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Know what’s awesome? Superbikes. Know what’s hard to fit onto (if you aren’t a humorless Spanish midget roadracer)? Superbikes. So what’s a person to do, if you want a fire-breathing four-cylinder engine but your body doesn’t fold into the cramped quarters of a race replica?
Back in the ’80s, the answer was to take that four-cylinder engine and put it in a cruiser chassis. From such an unholy union, the Kawasaki ZL1000 Elininator was born, like this example for sale in the UK.
This sounds mad now, but it wasn’t so cray in the 1980s. The Big Four had been doing this sort of thing since the 1970s, starting with Kawasaki’s KZ900 LTD. Before they developed their own
tractor engines V-twin powerplants, the Japanese simply stuffed their existing engines into cruiser frames, blessing us with such hits as the Yamaha XS1100 Special, the Honda CX650 Custom, and so on.
Results were mixed. The Big Four sold a lot of them at first, but Harley-Davidson used a mix of masterful marketing and political pressure to swing the sales sheet back in its direction, and for the most part, these bikes were dying off by the late 1980s, in favour of American-style cruisers.
However, there were some people who would never buy a Harley-Davidson, but wanted a cruiser. There were other buyers who wanted a cruiser, but wanted more power than the MoCo could offer. Yamaha picked up on that, and brought out the V-Max. Kawasaki countered by doing something that today would be unthinkable: it started the Eliminator series of cruisers, which featured retuned versions of its four-cylinder sportbike engines.
Different markets got different machines under the Eliminator name, but the two most interesting are probably the ZL600 series and the ZL900/ZL1000 series.
This ZL1000 on eBay is a rare machine, as Kawasaki supposedly only brought them into the US for one year, 1987. Although this bike is in the UK, the seller says it was originally sold in the US.
The ZL1000 shared its engine with another famous Kawasaki recycling project, the original Concours. With smaller carburetors and some top-end tweaks, it was rated for 100 hp, instead of the 125ish horsepower of the Ninja 1000R. However, the power was said to be much more usable for street riding, with less peaky delivery and more low-down torque. While that might not be as impressive on the spec sheet, it’s much better for riding stoplight-to-stoplight.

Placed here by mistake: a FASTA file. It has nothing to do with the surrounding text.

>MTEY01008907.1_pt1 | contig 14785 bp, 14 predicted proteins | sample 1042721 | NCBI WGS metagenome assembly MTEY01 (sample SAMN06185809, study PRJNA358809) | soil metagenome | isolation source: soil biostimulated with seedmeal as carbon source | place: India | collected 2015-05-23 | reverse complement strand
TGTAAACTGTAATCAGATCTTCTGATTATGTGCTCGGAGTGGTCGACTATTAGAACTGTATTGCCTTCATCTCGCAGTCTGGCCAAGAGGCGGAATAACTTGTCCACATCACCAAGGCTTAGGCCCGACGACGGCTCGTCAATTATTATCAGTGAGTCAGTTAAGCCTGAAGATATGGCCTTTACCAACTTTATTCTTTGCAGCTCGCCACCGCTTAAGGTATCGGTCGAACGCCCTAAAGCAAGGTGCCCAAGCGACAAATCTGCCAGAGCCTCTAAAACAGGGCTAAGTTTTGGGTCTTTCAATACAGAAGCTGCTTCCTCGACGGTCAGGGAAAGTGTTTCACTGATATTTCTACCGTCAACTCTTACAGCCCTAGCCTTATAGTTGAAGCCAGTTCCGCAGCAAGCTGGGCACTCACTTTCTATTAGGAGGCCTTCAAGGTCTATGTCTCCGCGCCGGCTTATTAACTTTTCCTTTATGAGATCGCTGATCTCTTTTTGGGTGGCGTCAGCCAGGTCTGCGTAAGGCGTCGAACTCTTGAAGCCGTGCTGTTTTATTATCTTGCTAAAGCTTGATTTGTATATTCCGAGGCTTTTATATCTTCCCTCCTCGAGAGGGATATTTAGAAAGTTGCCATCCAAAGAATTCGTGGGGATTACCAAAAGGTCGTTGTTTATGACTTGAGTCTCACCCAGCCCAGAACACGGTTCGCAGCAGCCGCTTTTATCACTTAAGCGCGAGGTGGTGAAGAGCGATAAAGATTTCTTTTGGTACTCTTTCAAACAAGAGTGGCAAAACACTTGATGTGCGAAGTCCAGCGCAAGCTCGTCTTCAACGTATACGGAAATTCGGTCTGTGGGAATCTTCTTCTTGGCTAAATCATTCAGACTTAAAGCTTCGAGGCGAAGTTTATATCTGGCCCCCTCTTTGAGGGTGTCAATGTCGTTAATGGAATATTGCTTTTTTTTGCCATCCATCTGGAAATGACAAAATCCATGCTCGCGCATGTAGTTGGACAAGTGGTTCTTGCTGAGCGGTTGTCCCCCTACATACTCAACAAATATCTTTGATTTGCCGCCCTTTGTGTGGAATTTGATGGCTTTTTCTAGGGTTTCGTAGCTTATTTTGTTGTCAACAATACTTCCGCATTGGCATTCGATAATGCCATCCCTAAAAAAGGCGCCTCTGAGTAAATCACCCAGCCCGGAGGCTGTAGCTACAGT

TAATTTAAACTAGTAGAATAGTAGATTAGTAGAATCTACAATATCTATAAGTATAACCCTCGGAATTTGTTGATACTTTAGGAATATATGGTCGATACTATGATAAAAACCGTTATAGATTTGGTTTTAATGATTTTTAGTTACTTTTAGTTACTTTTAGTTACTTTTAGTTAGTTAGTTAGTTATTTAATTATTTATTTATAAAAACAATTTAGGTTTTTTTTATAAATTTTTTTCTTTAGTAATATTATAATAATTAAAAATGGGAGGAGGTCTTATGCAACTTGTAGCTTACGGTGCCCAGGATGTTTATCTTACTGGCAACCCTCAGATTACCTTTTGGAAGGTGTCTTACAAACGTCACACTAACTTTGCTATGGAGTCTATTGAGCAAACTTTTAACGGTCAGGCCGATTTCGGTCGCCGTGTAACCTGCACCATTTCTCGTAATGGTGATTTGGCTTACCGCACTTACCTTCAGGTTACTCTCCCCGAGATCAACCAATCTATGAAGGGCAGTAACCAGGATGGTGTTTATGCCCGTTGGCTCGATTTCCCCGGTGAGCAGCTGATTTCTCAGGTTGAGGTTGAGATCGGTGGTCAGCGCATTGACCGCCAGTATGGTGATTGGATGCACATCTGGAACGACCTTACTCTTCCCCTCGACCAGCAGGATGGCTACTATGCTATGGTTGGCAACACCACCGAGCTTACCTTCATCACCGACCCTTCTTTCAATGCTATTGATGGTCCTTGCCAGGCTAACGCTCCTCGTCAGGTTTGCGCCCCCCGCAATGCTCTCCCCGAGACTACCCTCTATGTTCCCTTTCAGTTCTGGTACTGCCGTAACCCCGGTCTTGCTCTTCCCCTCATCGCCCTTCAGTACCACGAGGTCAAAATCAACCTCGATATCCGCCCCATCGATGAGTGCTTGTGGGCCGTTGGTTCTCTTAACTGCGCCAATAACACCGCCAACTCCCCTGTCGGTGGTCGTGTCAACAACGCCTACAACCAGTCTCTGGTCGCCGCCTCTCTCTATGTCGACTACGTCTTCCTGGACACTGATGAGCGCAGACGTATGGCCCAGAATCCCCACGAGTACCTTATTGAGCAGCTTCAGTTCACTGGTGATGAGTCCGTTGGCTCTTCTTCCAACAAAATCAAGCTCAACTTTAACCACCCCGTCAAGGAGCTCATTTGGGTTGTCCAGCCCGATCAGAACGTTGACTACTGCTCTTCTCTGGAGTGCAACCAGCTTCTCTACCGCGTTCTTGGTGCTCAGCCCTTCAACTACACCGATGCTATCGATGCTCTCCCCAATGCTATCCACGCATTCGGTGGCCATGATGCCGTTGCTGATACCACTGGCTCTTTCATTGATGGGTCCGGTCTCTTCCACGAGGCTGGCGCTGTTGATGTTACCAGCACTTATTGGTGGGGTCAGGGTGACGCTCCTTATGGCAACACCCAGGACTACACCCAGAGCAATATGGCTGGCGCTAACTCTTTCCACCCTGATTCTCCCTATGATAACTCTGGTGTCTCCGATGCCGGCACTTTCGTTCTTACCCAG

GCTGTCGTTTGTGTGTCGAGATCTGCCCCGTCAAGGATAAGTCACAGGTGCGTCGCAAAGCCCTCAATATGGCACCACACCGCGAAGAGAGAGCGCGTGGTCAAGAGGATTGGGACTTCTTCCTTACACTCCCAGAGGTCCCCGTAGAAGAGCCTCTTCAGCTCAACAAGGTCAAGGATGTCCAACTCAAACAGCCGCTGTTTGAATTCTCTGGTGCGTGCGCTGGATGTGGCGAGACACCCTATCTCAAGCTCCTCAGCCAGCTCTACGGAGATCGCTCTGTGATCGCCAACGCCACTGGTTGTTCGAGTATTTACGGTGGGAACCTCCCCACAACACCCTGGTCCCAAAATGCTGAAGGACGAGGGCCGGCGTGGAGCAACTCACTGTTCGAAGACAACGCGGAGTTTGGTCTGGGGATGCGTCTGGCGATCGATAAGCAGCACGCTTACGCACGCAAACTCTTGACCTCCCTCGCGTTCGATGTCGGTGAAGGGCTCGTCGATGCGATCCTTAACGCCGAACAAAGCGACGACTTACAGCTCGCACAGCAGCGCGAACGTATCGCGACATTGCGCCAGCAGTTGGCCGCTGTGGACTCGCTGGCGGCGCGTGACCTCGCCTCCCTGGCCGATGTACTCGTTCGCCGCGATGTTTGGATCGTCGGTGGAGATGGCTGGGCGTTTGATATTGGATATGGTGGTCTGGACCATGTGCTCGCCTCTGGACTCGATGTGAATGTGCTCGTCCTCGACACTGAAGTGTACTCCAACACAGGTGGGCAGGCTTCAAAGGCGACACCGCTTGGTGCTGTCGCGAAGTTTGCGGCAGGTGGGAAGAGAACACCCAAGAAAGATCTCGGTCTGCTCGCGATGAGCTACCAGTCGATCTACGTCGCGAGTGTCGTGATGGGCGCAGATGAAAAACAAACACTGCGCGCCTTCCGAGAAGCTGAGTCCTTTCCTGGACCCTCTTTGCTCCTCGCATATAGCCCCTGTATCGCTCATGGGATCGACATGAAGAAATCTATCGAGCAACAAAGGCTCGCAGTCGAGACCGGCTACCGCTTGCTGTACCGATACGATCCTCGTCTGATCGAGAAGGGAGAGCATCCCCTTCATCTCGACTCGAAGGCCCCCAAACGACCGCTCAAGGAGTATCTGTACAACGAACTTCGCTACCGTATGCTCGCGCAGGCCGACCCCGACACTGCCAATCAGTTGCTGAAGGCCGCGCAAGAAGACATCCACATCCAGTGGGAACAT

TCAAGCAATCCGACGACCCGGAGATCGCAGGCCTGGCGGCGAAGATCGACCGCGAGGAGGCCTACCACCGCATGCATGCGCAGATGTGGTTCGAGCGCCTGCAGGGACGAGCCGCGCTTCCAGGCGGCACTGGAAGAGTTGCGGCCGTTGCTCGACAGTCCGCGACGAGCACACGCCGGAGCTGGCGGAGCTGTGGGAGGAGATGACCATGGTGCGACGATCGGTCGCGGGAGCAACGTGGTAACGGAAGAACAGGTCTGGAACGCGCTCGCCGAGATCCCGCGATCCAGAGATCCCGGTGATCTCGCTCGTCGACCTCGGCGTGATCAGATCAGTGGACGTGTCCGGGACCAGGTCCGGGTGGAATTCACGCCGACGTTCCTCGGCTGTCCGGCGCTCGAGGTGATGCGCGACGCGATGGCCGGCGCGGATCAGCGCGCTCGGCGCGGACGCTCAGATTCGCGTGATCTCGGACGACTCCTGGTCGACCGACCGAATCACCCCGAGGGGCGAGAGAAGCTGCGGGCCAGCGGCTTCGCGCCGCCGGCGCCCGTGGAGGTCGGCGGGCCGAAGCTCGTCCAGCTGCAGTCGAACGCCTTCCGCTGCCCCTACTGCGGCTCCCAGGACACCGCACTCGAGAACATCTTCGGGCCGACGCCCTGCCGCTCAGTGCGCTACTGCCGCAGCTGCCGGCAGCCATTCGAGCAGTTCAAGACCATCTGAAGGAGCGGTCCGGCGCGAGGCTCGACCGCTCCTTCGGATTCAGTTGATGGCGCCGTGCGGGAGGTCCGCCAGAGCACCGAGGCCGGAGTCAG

Another major difference from the sportbike version of this engine was the shaft drive, which cut down on driveline maintenance.
The styling itself was more or less classic cruiser lines, as opposed to the earlier ZL900 Eliminator, which went for more of a muscle bike look (intended to battle the V-Max). There was still a stubby exhaust can, though, and cast wheels that had a sporty look to them.
Depending who you ask, these are either brilliant bikes, or absolute pieces of crap. A lot of people thought these machines were a step backwards in moto design, both mechanically and stylistically speaking. Other riders compared the ZL1000’s performance to its V-twin equivalents and relished the extra power and better braking. It took years to get to the point where most V-twin cruisers had 100 hp, and even now, many smaller cruisers are well below that number.
The people who liked these bikes tended to regard them as excellent real world motorcycles when compared to their superbike counterparts, even though the handling and performance obviously wasn’t as sharp. But despite the fans, sales weren’t strong enough to keep the Eliminator in production, and the V-Max ended up being the final survivor of this era of big-bore Japanese cruisers. Although smaller cruisers are still made without V-twin engines, the Japanese decided to focus on copy-catting the American cruiser formula. They did so successfully for many years, before a renewed interest in outlaw biker gangs (thanks for nothing, Sons of Anachy!) and the 2008 financial recession combined to torpedo the Japanese V-twin market. The Big Four all have cruisers in their lineups now, but they aren’t the focus they once were.
So about this bike for sale in the UK: Is it a good buy?
Judging from the eBay advert, it looks mostly extremely clean, although a few parts seem to have attracted some scabby rust. However, the bezel on top of the gas tank has obviously been buggered up.
With that in mind, the £3,295 asking price might seem a bit high, but then again, there’s always the “Make an Offer” button. And if you really want a ZL1000, it’s not like there were many of these machines to start with, and they’re even harder to find now. Nobody’s really making anything similar; if superbike engines get repurposed, they’re thrown into adventure bikes, or naked bikes, or tourers, certainly not cruisers.